I was one of these people who used the trendy “stay safe!” email signoff from March to early May. I saw it as a way to acknowledge the shared crisis, but I meant it as well—the global goal was to protect yourself and the community against COVID-19.
Three months later, it feels that “stay sane!” should be the new basic social formula.
On June 12, most of Ontario (sorry, Toronto!) finally moved onto Stage 2 of the province’s reopening plans. Most stores (including shopping malls and hair salons) welcome customers, restaurants and bars can open for dining in outdoor areas only, recreational spaces are okay to use. Daycares were also given the green light, although from what I’ve heard logistics are complicated and it’s a work in progress.
Plenty of places are still closed (or went bankrupt, e.g. many restaurants and retail stores), including movie theatres and gyms, not to mention other measures not yet lifted, like travel restrictions within Canada, limits on social gatherings, etc.
Some people feel it’s too soon to reopen, others complain it’s too late for the economy—it really depends on who you’re talking to and reactions can be surprising. For instance, I chatted with an elderly woman taking a walk in a park and despite being “at risk” she was looking forward to resuming her normal activities, whatever they were. On the other hand, I also know younger Canadians without underlying health conditions who would rather stay home and avoid contacts outside their household.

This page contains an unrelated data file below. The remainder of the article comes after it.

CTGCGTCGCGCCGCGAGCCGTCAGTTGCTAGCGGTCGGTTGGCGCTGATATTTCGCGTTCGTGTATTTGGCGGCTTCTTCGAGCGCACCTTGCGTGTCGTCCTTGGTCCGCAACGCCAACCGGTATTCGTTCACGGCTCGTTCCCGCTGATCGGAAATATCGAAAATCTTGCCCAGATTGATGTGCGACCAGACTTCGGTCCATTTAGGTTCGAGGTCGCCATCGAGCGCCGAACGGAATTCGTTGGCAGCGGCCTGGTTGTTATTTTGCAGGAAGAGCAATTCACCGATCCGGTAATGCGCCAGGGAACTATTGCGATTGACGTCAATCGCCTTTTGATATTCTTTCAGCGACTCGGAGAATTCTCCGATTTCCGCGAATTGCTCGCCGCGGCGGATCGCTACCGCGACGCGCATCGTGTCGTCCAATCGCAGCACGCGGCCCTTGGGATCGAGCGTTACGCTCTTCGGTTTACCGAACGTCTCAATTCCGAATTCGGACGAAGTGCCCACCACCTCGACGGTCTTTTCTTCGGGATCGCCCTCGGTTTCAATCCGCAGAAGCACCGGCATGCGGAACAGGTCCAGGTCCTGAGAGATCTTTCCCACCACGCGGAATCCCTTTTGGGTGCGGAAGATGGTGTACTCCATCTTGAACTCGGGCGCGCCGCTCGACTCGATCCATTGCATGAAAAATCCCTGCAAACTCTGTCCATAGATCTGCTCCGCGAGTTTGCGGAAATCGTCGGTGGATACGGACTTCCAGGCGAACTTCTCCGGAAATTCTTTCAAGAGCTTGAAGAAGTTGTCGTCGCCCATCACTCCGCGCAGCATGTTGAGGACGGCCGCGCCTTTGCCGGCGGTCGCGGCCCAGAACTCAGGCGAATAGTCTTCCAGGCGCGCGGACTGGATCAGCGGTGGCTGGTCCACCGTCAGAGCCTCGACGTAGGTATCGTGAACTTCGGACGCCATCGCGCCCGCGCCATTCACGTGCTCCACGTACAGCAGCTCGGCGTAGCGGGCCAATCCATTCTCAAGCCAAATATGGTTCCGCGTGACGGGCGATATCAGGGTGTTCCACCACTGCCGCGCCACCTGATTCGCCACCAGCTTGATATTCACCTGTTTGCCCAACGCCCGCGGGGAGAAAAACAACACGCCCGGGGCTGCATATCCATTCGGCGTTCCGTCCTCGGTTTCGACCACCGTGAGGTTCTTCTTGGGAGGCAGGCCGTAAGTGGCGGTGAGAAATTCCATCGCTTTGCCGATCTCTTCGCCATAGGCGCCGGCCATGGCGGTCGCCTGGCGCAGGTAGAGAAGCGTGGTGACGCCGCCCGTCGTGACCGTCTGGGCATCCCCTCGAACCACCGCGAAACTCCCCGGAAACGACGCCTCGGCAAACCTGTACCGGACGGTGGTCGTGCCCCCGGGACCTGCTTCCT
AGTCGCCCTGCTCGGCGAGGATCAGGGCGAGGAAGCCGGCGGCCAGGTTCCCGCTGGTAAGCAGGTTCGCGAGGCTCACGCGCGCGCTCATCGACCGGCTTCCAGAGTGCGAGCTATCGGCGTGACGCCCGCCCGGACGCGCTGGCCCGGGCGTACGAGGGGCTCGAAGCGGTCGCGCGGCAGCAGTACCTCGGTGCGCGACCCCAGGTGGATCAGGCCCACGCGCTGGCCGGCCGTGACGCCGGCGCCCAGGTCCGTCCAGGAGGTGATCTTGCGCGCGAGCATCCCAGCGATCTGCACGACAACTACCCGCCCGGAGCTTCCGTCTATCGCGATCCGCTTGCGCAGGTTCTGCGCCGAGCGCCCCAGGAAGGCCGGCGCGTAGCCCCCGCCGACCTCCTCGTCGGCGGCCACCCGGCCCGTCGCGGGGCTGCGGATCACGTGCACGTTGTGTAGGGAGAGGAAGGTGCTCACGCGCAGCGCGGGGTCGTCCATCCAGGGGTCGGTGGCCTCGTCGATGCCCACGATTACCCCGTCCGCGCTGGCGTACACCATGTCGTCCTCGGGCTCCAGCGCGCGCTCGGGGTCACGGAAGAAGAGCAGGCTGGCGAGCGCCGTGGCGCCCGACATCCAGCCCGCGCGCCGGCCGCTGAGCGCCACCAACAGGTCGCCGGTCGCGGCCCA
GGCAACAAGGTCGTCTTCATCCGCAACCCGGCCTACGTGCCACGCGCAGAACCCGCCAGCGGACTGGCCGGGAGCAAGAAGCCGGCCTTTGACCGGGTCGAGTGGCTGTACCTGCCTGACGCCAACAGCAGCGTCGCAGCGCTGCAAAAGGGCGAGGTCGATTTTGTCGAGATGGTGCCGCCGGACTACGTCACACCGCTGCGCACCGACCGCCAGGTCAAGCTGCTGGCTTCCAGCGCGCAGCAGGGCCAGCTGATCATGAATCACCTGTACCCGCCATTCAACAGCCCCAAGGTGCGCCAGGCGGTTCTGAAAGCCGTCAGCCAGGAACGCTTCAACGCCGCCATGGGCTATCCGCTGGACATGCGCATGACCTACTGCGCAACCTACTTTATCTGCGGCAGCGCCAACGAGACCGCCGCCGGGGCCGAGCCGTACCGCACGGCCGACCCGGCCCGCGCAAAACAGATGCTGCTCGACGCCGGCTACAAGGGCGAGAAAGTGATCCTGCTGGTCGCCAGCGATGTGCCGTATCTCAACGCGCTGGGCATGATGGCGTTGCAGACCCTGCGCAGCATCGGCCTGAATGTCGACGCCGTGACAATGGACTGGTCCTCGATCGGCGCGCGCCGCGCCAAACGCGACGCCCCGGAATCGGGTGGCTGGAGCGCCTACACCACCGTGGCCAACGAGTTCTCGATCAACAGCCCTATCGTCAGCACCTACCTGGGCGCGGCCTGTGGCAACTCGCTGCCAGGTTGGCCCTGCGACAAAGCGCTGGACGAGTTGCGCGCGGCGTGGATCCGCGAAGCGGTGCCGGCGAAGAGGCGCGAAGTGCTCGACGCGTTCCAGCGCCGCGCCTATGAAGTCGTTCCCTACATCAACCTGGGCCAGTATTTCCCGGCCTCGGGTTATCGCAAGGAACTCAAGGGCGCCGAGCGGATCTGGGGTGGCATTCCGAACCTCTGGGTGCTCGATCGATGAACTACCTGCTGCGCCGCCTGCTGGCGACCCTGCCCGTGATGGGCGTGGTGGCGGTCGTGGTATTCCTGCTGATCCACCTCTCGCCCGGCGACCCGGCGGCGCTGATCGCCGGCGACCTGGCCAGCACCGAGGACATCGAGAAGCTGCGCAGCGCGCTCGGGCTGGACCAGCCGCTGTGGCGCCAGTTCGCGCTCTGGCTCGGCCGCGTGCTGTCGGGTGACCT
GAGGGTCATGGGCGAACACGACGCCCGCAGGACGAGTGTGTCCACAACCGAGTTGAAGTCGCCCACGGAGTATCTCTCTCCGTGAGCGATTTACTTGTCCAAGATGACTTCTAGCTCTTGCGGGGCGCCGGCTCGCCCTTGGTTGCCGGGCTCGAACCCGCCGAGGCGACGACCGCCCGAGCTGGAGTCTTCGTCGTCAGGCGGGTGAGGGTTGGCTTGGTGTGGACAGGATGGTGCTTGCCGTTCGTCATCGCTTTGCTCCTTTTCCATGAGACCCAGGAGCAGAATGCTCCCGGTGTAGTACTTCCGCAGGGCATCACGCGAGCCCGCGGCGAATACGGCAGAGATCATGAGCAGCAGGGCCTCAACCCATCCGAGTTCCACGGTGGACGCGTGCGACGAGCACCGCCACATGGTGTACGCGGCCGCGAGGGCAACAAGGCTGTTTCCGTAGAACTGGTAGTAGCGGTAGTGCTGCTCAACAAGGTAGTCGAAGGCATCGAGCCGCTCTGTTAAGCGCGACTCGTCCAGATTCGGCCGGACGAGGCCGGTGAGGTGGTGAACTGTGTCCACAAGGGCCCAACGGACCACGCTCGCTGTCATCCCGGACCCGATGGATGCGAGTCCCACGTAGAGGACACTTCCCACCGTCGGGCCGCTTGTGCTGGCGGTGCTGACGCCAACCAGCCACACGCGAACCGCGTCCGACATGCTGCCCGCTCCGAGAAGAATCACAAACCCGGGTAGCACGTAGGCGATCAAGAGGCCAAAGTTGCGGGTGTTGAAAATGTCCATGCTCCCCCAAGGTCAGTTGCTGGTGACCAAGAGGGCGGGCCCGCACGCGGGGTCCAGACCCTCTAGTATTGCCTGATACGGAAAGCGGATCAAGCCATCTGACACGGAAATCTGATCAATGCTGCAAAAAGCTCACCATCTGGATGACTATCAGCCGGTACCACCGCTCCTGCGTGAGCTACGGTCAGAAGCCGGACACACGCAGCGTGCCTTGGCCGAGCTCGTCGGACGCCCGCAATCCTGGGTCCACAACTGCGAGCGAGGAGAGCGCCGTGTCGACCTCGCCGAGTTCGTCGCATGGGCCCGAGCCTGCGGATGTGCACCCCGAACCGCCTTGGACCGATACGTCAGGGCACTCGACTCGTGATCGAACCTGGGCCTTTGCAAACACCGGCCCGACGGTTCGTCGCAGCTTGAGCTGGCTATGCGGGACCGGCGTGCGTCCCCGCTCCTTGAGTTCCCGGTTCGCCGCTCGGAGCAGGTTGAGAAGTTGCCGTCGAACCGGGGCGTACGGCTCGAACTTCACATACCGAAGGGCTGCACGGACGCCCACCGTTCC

I’m not judging. It’s an unprecedented situation and we all deal with it differently.
This may explain why the atmosphere was so tense in the days leading to stage 2. For some reason, I found myself interacting with plenty of semi-strangers in the neighbourhood instead of just nodding at them from afar or ignoring them politely, the Canadian way. A lot of frustration was expressed, from exhausted parents to lonely and bored people. “I thought this shit would be over by now!” one of Mark’s friend’s mom complained.